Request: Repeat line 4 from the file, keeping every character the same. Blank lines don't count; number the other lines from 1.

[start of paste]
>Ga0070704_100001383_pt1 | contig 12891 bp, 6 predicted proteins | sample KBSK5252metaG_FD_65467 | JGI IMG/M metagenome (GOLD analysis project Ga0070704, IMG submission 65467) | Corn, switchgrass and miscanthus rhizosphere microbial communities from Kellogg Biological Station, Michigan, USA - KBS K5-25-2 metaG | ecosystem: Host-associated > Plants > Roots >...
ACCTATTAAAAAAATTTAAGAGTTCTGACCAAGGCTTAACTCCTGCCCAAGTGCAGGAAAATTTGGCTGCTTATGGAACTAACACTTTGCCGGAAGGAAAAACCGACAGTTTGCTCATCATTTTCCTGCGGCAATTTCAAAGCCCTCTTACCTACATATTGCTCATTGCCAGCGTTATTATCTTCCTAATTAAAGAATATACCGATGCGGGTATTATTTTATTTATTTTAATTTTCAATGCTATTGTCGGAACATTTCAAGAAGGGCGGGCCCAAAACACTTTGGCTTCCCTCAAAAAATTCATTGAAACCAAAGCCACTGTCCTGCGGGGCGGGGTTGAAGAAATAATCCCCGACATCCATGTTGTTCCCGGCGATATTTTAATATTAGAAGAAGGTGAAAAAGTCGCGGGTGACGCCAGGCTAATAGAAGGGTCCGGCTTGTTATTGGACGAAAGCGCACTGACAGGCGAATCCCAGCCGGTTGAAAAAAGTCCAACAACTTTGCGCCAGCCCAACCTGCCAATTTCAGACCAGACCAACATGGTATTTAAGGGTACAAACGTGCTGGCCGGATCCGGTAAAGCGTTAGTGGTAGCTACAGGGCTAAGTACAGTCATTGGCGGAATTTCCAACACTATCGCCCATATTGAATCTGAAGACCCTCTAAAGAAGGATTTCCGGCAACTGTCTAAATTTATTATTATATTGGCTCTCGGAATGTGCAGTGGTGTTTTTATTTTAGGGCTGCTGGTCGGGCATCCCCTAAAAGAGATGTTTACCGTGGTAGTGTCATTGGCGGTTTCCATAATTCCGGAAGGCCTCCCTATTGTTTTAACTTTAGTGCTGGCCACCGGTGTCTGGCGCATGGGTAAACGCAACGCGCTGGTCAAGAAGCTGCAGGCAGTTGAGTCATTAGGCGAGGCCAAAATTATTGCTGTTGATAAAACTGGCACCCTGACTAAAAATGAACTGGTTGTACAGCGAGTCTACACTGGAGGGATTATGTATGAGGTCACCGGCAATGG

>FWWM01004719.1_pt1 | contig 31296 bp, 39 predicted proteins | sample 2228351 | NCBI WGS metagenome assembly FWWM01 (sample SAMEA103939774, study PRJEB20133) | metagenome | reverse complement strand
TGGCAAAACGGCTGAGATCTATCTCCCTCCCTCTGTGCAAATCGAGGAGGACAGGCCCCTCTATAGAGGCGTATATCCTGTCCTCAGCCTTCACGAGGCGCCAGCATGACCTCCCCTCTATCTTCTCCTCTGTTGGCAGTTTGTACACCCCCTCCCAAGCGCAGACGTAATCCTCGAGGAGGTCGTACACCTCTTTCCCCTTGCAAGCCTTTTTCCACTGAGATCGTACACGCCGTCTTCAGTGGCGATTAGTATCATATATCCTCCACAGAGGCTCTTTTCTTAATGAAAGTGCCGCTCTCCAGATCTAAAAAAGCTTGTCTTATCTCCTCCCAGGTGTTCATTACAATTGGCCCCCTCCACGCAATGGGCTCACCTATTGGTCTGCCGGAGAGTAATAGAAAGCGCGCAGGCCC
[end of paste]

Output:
TGGCAAAACGGCTGAGATCTATCTCCCTCCCTCTGTGCAAATCGAGGAGGACAGGCCCCTCTATAGAGGCGTATATCCTGTCCTCAGCCTTCACGAGGCGCCAGCATGACCTCCCCTCTATCTTCTCCTCTGTTGGCAGTTTGTACACCCCCTCCCAAGCGCAGACGTAATCCTCGAGGAGGTCGTACACCTCTTTCCCCTTGCAAGCCTTTTTCCACTGAGATCGTACACGCCGTCTTCAGTGGCGATTAGTATCATATATCCTCCACAGAGGCTCTTTTCTTAATGAAAGTGCCGCTCTCCAGATCTAAAAAAGCTTGTCTTATCTCCTCCCAGGTGTTCATTACAATTGGCCCCCTCCACGCAATGGGCTCACCTATTGGTCTGCCGGAGAGTAATAGAAAGCGCGCAGGCCC